The Wall and the Wing by Laura Ruby

The Wall and the WingThe Wall and the Wing

by Laura Ruby

  • VOYA: 4Q3P M
  • Lexile Level: 770L
  • Reading level: Ages 10 and up
  • Hardcover: 336 pages
  • Publisher: HarperCollins (February 28, 2006)
  • Language: English
  • ISBN-10: 0060752556
  • ISBN-13: 978-0060752552

In a city full of people who can fly (wings), Gurl is a leadfoot, her feet firmly planted on the ground.  While at Hope House for the Homeless and Hopeless, however, she discovers that she has a far more interesting talent.  This orphan can slowly disappear, fading right into the wall.  At first, Gurl uses this skill to escape the dark, depressing orphanage and roam the New York City streets in search of food.  During her nighttime escapades, she rescues a strange cat, but her new friend is discovered by the evil Mrs. Terwiliger, director of the home.  She has also uncovered Gurl’s talent and uses her affection for the cat to blackmail her into stealing for her.  Soon Gurl is loose in NYC snatching expensive perfume, designer clothing and other baubles for her worthless captor.  Then a new boy comes to the home, and for the first time, Gurl has a friend.  Together, the two flee the orphanage.  It is not long, however, before others learn of Gurl’s rare ability and want to use it for themselves.  With Bug at her side, the Wall (Gurl) and the Wing (Bug) are on the run, encountering a strange, grass-haired professor, giant sewer rats, a former-diaper-model-turned-gangster, and a whole cast of bizarre and delightful characters.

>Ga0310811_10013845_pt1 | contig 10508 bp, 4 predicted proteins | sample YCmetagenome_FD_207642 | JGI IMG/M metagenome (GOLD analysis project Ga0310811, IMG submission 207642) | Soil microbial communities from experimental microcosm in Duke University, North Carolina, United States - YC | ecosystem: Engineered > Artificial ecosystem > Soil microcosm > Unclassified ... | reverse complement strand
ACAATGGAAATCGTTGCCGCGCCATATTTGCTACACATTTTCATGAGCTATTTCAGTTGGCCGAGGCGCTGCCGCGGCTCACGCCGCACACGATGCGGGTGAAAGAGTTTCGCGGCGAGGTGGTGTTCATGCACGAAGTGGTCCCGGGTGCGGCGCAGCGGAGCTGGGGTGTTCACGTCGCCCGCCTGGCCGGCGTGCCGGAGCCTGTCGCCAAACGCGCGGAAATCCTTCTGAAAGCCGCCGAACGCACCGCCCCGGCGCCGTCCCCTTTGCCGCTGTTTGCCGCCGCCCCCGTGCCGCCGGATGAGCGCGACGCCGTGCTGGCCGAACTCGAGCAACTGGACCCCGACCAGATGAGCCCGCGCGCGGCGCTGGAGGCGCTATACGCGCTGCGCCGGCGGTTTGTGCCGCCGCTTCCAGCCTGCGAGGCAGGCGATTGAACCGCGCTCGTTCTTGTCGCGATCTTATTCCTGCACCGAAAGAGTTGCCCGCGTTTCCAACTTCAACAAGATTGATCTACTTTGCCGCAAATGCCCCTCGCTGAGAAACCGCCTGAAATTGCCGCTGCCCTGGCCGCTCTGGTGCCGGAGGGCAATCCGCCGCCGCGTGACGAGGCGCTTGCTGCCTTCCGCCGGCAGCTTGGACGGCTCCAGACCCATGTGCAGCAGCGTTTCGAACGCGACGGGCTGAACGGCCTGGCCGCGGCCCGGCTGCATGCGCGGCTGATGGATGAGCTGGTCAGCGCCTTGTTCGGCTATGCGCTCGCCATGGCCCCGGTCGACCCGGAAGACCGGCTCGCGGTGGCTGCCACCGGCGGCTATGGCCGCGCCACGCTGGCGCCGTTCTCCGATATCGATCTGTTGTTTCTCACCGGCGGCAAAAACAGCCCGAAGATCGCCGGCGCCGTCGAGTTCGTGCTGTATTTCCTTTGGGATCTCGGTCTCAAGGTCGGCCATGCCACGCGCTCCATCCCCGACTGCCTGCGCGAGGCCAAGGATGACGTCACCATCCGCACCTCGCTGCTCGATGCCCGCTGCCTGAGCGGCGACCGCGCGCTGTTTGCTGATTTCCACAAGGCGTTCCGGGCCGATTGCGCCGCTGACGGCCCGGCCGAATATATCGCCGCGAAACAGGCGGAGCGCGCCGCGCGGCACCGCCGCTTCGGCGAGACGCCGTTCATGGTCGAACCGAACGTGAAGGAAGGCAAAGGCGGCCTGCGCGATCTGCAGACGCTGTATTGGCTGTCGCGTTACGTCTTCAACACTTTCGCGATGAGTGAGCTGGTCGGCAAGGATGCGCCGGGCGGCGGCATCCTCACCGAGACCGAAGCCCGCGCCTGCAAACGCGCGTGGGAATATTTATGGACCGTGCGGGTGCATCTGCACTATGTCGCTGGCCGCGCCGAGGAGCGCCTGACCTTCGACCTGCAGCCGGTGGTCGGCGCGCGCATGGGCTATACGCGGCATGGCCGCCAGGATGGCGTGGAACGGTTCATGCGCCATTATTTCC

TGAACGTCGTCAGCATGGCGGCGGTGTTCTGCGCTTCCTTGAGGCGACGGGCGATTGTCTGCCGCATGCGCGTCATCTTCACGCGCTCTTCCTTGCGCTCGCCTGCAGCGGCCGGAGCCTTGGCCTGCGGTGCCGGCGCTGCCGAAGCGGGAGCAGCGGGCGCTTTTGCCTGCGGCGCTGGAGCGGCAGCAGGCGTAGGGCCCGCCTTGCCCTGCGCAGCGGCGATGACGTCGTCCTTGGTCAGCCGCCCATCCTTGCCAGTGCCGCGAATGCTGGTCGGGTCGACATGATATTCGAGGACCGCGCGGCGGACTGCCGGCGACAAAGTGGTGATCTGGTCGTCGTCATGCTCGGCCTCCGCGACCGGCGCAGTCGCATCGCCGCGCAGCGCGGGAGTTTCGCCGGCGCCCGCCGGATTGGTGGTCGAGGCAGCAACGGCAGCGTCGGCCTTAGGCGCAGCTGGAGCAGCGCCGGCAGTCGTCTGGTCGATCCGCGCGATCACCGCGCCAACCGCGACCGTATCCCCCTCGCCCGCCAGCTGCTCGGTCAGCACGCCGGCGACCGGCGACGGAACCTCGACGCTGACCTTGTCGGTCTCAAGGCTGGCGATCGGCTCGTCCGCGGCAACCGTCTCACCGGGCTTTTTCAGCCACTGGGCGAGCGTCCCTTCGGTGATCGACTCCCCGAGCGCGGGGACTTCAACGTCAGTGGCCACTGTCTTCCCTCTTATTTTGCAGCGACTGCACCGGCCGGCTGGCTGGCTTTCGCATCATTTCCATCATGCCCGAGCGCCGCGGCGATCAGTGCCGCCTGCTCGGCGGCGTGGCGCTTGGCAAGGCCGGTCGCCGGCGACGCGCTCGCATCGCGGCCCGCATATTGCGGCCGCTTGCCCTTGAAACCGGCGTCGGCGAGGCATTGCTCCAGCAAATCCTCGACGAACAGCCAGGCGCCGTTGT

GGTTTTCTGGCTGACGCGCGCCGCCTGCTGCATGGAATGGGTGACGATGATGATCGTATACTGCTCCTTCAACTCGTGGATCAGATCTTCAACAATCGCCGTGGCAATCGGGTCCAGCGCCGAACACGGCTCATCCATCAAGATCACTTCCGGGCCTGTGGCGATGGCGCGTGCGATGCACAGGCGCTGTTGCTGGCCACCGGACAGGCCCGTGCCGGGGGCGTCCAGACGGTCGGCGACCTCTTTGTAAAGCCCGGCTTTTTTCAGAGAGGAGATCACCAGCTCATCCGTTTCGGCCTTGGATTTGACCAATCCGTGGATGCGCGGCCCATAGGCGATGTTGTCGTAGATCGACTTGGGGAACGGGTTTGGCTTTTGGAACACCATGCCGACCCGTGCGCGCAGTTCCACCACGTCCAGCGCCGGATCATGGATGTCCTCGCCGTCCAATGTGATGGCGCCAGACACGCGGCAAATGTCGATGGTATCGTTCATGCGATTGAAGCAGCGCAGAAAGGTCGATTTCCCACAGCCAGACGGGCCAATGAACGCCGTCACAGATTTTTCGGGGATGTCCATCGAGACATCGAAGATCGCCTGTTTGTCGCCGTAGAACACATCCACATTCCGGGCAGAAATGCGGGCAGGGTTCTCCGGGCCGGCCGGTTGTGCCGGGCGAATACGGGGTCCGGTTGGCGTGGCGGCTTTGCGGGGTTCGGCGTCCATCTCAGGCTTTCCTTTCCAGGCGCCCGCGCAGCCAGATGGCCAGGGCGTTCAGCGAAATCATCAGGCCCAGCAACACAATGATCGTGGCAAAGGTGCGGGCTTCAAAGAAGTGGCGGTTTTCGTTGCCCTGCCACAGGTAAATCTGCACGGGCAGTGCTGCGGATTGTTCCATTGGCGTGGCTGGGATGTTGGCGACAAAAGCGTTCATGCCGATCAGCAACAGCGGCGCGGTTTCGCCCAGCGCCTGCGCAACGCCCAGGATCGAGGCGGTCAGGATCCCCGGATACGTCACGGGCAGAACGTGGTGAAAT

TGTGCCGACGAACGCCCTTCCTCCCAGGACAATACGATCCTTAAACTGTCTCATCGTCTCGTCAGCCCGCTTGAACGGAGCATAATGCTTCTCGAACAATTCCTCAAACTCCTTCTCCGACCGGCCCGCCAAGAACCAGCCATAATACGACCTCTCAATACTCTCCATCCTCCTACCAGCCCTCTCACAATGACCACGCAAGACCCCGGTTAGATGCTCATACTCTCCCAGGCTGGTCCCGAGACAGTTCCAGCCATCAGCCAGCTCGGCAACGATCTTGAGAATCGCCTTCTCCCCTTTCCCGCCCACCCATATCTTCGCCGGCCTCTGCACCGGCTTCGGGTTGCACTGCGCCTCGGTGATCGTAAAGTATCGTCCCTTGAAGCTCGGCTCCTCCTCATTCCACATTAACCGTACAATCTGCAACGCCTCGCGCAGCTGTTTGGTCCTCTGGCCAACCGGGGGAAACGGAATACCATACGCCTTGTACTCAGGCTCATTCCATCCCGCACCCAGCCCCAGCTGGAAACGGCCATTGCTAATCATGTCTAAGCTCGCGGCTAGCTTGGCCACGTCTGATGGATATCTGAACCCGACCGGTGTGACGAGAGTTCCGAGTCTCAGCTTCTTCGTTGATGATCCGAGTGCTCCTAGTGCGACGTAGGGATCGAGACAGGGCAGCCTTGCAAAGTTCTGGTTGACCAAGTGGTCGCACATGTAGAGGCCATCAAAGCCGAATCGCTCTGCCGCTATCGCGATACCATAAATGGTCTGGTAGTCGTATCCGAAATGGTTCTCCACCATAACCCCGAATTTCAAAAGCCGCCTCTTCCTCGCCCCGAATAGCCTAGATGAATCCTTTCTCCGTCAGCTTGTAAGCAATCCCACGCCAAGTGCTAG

Ruby’s strength is definitely the creation of outrageous and otherworldly characters, and her setting– a future NYC– is the perfect setting for their antics.  While Gurl and Bug are interesting, the real star of the show for me is Sweetcheeks Grabowski, the aforementioned gangster.  His tirades and schemes will keep readers laughing and guessing, far after the novel has finished.  Also of note is the Professor, the one adult who actually almost acts like one.  He is, however, so immersed in his inventions that even that is temporary at best.

Regarding the story, the author does a fine job of imagining a future world in which everyone but the select few can fly.  In this world, Gurl discovers that someone who seemingly has nothing remarkable to offer may actually possess a rare and much-sought-after skill.  There is also a fun– if slightly contrived– side story about discovering who you really are.

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